By Michelle Graff
michelle.graff@nationaljeweler.com
At left, the fraudulent inscription seen on the lab-grown moissanite, with the GIA report number partially redacted for privacy; at right, GIA’s standard procedure in cases of fraudulent inscriptions is to make the number illegible. (Photo by Tuan Griezel, © GIA)
Johannesburg—Three stones submitted to the Gemological Institute of America’s lab in Johannesburg, South Africa turned out to be moissanites inscribed with GIA report numbers belonging to natural diamonds.

It is a first such discovery for the laboratory.

GIA reported on the finding in the fall 2020 issue of Gems & Gemology, in an article in the Lab Notes section authored by Sicebiso Hlatshwayo and Sally Eaton-Magaña.

The note specifically addressed the first of the three stones received, a 1.02-carat round brilliant recently submitted for a Diamond Grading report.

Standard testing showed the stone was not a diamond, and further tests proved it to be a synthetic (lab-grown) moissanite, Hlatshwayo and Eaton-Magaña wrote.

They noted simulants are “often” submitted to the lab for diamond grading but are easily rooted out using the standard grading process.

This is the first time, however, the lab has come across a fraudulent inscription on a diamond simulant, and the fake was apparent to graders for a number of reasons.

20210128 GIA moissanite fraudulent inscription 2The 1.02-carat round brilliant lab-grown moissanite that was inscribed with the report number for a natural diamond of the same weight (Photo by Innocentia Nzuza, © GIA)


First, GIA checks all stones with a pre-existing inscription.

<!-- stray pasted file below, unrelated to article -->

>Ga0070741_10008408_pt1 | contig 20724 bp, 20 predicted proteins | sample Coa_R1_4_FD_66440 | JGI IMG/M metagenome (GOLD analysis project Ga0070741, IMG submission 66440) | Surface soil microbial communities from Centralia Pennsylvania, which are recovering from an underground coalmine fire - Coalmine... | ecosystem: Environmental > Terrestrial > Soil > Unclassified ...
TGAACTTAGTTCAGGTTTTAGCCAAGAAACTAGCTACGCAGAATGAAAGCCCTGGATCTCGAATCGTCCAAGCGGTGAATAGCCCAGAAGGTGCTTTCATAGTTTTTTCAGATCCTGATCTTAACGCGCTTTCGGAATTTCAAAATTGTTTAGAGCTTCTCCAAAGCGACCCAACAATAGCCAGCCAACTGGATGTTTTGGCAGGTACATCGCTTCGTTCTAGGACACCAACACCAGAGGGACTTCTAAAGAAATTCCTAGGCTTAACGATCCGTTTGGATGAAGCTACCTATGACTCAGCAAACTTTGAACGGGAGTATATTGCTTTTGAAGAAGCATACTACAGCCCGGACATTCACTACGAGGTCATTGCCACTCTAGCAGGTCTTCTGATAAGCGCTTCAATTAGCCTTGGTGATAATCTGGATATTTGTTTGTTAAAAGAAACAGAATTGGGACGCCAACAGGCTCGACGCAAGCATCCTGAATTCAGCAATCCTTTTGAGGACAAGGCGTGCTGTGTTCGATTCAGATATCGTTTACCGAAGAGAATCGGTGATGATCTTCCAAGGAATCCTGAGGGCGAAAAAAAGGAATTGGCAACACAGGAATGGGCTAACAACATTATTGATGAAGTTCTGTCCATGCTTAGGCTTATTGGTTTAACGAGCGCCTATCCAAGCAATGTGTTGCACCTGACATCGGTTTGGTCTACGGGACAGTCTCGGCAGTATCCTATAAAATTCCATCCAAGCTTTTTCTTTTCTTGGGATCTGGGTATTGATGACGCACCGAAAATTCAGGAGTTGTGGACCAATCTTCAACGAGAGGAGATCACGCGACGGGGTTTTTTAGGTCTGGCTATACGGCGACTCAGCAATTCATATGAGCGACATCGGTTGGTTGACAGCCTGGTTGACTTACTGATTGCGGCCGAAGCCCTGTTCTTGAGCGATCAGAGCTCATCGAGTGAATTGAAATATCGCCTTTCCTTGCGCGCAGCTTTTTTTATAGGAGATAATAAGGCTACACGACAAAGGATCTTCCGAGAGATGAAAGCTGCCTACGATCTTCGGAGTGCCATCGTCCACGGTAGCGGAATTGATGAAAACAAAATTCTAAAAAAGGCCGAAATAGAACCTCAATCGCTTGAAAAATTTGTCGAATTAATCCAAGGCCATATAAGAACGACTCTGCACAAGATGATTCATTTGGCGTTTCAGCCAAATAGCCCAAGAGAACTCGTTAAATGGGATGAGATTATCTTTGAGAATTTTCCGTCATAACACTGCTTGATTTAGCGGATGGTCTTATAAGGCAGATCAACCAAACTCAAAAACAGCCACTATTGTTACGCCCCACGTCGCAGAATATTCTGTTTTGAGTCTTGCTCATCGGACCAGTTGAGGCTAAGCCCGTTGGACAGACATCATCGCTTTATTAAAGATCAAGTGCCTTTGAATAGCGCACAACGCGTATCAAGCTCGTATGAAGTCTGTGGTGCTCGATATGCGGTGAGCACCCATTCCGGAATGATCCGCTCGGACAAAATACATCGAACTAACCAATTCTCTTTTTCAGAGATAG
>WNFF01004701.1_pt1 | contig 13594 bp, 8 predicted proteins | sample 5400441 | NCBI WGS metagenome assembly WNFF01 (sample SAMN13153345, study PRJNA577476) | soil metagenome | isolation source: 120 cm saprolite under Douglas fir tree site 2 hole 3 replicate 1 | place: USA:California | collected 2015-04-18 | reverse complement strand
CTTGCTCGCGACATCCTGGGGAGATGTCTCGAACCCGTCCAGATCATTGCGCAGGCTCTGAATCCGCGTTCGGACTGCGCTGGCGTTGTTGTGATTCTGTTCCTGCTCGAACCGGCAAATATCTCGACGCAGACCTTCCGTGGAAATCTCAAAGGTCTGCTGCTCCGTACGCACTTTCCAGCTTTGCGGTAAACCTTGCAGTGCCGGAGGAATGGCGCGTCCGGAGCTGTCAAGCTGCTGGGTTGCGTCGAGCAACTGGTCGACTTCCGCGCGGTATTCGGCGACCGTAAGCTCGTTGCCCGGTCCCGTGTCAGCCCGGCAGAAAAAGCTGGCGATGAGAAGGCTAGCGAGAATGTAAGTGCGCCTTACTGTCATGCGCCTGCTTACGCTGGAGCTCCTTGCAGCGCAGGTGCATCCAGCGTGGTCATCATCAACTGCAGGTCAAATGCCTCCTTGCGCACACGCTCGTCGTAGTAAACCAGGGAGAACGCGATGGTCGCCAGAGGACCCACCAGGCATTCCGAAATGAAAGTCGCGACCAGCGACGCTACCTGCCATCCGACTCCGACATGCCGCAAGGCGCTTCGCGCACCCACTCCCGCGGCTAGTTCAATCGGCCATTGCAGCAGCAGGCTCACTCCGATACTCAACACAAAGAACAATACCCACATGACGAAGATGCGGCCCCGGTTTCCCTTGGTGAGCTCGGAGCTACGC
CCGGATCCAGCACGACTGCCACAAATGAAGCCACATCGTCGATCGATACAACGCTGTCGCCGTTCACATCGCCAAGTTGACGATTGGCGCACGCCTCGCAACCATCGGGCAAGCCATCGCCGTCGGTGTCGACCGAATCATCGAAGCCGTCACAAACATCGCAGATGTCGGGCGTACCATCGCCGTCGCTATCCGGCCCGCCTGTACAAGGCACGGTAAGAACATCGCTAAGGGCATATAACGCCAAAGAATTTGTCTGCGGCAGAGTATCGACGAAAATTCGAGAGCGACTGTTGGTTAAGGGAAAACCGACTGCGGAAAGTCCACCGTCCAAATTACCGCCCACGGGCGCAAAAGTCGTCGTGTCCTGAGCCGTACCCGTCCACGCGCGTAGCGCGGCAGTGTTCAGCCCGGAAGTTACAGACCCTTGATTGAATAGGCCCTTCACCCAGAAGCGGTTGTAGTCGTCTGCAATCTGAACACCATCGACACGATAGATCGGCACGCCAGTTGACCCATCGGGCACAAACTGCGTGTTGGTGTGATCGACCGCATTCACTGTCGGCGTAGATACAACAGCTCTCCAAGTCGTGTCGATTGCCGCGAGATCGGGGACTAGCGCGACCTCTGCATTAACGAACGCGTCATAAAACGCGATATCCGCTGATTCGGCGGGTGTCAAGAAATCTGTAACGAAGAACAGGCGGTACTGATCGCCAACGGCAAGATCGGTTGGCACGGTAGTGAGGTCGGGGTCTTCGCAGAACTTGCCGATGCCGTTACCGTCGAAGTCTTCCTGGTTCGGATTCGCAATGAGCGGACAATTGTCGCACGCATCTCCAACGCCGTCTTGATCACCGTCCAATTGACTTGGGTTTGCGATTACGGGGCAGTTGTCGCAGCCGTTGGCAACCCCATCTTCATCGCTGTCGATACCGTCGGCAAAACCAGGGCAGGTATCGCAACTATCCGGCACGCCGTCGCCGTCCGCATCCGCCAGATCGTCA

The report number on the 1.02-carat round brilliant moissanite belonged to an E-color natural diamond of the same carat weight graded in 2019.

The measurements of the stones, however, were “quite different” due to the fact that the two materials have a different specific gravity, Hlatshwayo and Eaton-Magaña wrote.

The specific gravity of diamond is 3.52 while moissanite’s is 3.22, which means that moissanite, any moissanite, has to be slightly larger than a diamond to equal its carat weight.

“Since the specific gravity of moissanite is smaller than diamond, it is less dense and needs to have a larger volume for the same weight,” GIA explained in an email to National Jeweler.

In addition, the font used for the inscription on the moissanite was “distinctly different” from GIA’s usual font and, while GIA does not assign clarity grades to lab-grown moissanite, the stone in question is equivalent to a VVS2, while the clarity grade on the report for the natural diamond is VVS1.

The lab note in the fall edition of Gems & Gemology did not provide details on the other two lab-grown moissanite submitted with fraudulent inscriptions, as they did not come into the lab until after the article was written.

Those stones “were handled in a similar manner,” Hlatshwayo and Eaton-Magaña concluded.


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